Video: Finding Temperature from Resistance Ratio and Resistance Temperature Coefficient

A digital medical thermometer contains a thermistor that has a temperature coefficient of resistance of −0.060°C⁻¹ when it is at the same temperature as a patient. What is the patient’s temperature if the thermistor’s resistance at that temperature is 82% of its value at 37°C?

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Video Transcript

A digital medical thermometer contains a thermistor that has a temperature coefficient of resistance of negative 0.060 inverse degrees Celsius when it is at the same temperature as a patient. What is the patient’s temperature if the thermistor’s resistance at that temperature is 82 percent of its value at 37 degrees Celsius?

All right, in this example, we have a thermistor, which is a device used to measure temperature based on the increase or decrease of the resistance of a material. Our thermistor is being used as a medical thermometer, so we imagine the doctor may leave it in a patient’s mouth until the temperature of the thermometer is the same as the patient.

We want to solve for the patient’s temperature based on the fact that the thermistor’s resistance at that temperature, the patient’s temperature, is 82 percent of its previous value at 37 degrees Celsius. We’re talking then about a change in temperature from 37 degrees Celsius corresponding to a change in resistance. These two changes are related to one another in a mathematical relationship we can recall.

We can say that, for our resistor that changes temperature, the change in resistance that results is equal to a baseline or reference resistance value multiplied by the temperature coefficient of resistance, 𝛼, all times the change in temperature, Δ𝑇, of the resistor. And in our scenario, we’re told a bit about what Δ𝑅 is.

We know that if the baseline resistance value of a resistor was taken at a temperature of 37 degrees Celsius and if we call that baseline resistance 𝑅 sub zero, then the change in resistance, Δ𝑅, reflects the fact that 𝑅 sub zero has decreased to 82 percent of its original value. In other words, the resistor has lost 18 percent of the resistance it had at first. If we write this percentage as a decimal, then we can use that decimal value in front of 𝑅 sub zero. And it’s this product, negative 0.18 times 𝑅 sub zero, which is equal in our particular instance to Δ𝑅.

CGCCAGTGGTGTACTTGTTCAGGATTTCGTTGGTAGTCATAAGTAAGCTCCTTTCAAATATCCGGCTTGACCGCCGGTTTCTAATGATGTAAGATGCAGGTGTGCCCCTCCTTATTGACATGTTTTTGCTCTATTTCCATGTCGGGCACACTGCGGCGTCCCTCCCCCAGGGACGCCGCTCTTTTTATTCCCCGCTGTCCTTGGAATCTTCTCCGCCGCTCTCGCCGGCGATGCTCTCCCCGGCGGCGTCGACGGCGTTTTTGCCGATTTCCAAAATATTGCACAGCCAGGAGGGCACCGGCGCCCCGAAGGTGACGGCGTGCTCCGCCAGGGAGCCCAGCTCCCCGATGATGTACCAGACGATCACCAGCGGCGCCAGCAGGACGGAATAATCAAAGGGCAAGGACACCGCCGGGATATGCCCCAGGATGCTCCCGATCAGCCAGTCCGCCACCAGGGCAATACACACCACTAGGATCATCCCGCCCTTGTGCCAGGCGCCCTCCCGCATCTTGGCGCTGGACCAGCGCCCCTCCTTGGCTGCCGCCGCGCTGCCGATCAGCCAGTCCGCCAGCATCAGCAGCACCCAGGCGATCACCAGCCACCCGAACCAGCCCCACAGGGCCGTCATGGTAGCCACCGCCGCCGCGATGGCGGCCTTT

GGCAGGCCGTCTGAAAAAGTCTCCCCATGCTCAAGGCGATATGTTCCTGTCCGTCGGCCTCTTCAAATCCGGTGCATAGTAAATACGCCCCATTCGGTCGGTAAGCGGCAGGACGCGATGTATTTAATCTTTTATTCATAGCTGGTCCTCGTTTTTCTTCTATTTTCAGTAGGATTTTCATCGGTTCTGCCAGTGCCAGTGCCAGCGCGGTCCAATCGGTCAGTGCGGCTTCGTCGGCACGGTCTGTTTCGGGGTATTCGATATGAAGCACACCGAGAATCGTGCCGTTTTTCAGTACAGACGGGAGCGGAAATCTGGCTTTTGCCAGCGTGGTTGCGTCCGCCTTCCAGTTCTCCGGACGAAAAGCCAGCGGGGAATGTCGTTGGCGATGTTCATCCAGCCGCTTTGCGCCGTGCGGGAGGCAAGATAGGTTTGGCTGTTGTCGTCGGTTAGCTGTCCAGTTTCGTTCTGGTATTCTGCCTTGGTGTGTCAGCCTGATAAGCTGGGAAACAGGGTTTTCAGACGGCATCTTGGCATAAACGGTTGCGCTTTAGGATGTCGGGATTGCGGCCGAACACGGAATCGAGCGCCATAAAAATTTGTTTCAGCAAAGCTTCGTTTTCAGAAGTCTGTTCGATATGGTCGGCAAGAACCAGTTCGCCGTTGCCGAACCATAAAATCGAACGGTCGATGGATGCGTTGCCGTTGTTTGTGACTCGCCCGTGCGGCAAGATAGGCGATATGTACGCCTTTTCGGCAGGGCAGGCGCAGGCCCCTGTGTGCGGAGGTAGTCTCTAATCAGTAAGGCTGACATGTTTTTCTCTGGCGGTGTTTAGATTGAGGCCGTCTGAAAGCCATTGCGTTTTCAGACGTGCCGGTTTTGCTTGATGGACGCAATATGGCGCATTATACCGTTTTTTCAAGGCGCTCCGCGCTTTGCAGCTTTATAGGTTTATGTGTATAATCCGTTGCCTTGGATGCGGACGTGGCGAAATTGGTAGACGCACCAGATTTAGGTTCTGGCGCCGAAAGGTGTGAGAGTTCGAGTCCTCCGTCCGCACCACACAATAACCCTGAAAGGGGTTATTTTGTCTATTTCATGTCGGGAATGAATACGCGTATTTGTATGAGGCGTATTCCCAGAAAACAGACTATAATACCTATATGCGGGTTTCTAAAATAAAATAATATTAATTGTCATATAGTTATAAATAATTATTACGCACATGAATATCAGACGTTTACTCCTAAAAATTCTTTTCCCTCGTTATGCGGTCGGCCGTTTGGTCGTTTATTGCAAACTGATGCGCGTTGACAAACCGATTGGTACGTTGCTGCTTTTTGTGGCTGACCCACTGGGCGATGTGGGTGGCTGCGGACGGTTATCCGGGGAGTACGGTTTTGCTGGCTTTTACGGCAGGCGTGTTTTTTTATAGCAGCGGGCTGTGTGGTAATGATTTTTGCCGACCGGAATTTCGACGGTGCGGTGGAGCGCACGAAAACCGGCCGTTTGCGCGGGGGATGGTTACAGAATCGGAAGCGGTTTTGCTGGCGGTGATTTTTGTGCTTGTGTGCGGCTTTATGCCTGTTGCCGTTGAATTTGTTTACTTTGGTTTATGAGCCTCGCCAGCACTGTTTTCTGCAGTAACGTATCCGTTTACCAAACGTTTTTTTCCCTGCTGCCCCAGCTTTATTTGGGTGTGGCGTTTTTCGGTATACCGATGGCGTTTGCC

Again, this expression here means that our original baseline resistance has decreased — that’s what the minus sign is about — by 18 percent, represented by the decimal 0.18, so far so good in solving for this expression for Δ𝑅.

Now let’s continue writing the rest of this equation on the right-hand side. We can say that negative 0.18𝑅 sub zero is equal to 𝑅 sub zero times 𝛼, the temperature coefficient of resistance, times Δ𝑇, the change in temperature of the thermometer.

We see first off in this equation that 𝑅 sub zero, our reference resistance, cancels out. We can then plug in for our value of 𝛼, which is negative 0.060 inverse degrees Celsius. The negative sign in 𝛼 is interesting. It means that as our temperature drops, our resistance actually goes up.

Next, to isolate Δ𝑇 on one side of this equation, we’ll divide both sides by 𝛼. When we do, we see two interesting things. First of all, the minus signs in numerator and denominator cancel out. And second, the overall units of this fraction will be degrees Celsius. When we calculate this fraction, we find a result of three degrees Celsius, but that’s not our final answer.

Remember that what we’ve solved for is the change in temperature, Δ𝑇, which started out at 37 degrees Celsius. That means that the patient’s temperature, which we can call 𝑇 sub 𝑃, is equal to 37 degrees Celsius plus Δ𝑇. 37 degrees Celsius plus three degrees Celsius is 40 degrees Celsius. That’s the temperature of the patient as measured by this thermometer.